“These results indicate that radiation therapy may be safely administered to children of all ages with ependymoma and high-rate of tumor control may be achieved for the majority of children,” said Thomas E. Merchant, DO, PhD, lead author of the study and Baddia J. Rashid Endowed Chair in Radiation Oncology at St. Jude Children's Research Hospital. “All children with ependymoma should receive expert care and treatment teams should follow protocol guidelines similar to those used in this study with consideration given to the importance of gross-total tumor resection and advances in radiation therapy methods. Other treatments, in addition to surgery and radiation therapy, should be investigated to further increase the rate of tumor control.”
The abstract, “A Phase II Trial of Conformal Radiation Therapy for Pediatric Patients With Localized Ependymoma, Chemotherapy Prior to Second Surgery for Incompletely Resected Ependymoma and Observation for Completely Resected, Differentiated, Supratentorial Ependymoma” will be presented in detail during the clinical trials session at ASTRO’s 57th Annual Meeting at 3:15 p.m. Central time on Sunday, October 18, 2015. To speak with Dr. Merchant, please call Nancy Mayes in ASTRO’s Press Office at the Henry B. González Convention Center, in San Antonio on October 18 – 21, 2015 at 210-258-8104 or 210-258-8105, or email firstname.lastname@example.org.
ASTRO’s 57th Annual Meeting, being held at the Henry B. González Convention Center in San Antonio, October 18-21, 2015, is the nation’s premier scientific meeting in radiation oncology. The 2015 Annual Meeting is expected to attract more than 11,000 attendees including oncologists from all disciplines, medical physicists, dosimetrists, radiation therapists, radiation oncology nurses and nurse practitioners, biologists, physician assistants, practice administrators, industry representatives and other health care professionals from around the world. Led by ASTRO President Bruce D. Minsky, MD, FASTRO, a radiation oncologist specializing in gastrointestinal cancers, Professor of Radiation Oncology, and the Frank T. McGraw Memorial Chair at The University of Texas MD Anderson Cancer Center, Houston, the theme of the 2015 Meeting is “Technology Meets Patient Care.” Dr. Minsky’s Presidential Symposium, “Multidisciplinary Management of Esophageal and Rectal Cancers,” will feature Leonard L. Gunderson, MD, MS, FASTRO, and Joel E. Tepper, MD, FASTRO, to highlight imaging, staging, genomics and data mining approaches, as well as the latest advances in esophageal and colorectal cancer treatment. ASTRO’s four-day scientific meeting includes presentation of more than 2,100 abstracts: five plenary papers, 351 oral presentations, 1,609 posters and 171 digital posters in more than 53 educational sessions and 26 scientific panels for 20 disease-site tracks. Three keynote speakers will address a range of topics including cancer biology in radiation oncology, the essential roles of a physician, and patient safety: Arul Chinnaiyan, MD, PhD, Professor and Director, Michigan Center for Translational Pathology; Francisco G. Cigarroa, MD, Past President and Chancellor, University of Texas; and Gerald B. Hickson, MD, Senior Vice President and Assistant Vice Chancellor, Vanderbilt University Medical Center.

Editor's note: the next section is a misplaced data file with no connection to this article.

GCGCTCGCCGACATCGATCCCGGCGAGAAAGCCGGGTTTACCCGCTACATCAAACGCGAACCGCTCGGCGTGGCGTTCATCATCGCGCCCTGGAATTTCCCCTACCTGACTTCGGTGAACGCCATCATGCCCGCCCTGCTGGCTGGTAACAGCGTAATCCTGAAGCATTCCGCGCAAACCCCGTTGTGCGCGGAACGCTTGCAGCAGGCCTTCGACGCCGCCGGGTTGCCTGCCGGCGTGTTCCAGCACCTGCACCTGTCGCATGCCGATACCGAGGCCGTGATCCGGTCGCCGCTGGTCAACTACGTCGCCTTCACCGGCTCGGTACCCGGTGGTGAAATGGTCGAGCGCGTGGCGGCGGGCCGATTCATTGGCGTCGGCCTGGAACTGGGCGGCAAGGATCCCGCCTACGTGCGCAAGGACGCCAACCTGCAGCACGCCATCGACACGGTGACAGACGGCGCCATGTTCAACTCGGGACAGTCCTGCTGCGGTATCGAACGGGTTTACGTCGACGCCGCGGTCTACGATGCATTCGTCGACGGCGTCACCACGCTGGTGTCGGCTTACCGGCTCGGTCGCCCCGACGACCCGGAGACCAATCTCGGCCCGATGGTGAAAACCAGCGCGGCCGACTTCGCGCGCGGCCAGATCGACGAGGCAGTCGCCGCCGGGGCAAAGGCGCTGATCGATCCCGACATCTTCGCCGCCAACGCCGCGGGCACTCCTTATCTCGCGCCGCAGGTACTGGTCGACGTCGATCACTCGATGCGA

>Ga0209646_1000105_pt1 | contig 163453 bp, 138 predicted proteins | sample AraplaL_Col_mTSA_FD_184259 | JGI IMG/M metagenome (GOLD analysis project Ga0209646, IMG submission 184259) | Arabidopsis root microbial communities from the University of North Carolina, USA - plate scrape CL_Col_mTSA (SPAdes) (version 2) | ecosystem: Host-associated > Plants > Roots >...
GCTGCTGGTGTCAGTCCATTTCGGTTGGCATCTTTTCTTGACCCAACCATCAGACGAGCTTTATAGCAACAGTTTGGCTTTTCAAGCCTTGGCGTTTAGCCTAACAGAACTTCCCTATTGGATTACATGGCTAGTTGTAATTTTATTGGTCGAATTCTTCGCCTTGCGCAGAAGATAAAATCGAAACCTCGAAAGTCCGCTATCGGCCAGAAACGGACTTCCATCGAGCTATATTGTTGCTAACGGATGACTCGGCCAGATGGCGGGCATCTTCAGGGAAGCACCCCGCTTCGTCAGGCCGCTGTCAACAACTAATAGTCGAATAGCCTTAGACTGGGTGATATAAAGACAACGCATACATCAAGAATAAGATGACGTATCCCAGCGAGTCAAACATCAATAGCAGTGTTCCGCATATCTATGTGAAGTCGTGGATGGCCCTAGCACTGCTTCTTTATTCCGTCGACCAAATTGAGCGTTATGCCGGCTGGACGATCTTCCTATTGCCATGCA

Erin L. Boyle
ASTRO is the premier radiation oncology society in the world, with nearly 11,000 members who are physicians, nurses, biologists, physicists, radiation therapists, dosimetrists and other health care professionals that specialize in treating patients with radiation therapies. As the leading organization in radiation oncology, the Society is dedicated to improving patient care through professional education and training, support for clinical practice and health policy standards, advancement of science and research, and advocacy. ASTRO publishes three medical journals, International Journal of Radiation Oncology • Biology • Physics (www.redjournal.org), Practical Radiation Oncology (www.practicalradonc.org) and Advances in Radiation Oncology (www.advancesradonc.org); developed and maintains an extensive patient website, www.rtanswers.org; and created the Radiation Oncology Institute (www.roinstitute.org), a non-profit foundation to support research and education efforts around the world that enhance and confirm the critical role of radiation therapy in improving cancer treatment. To learn more about ASTRO, visit www.astro.org.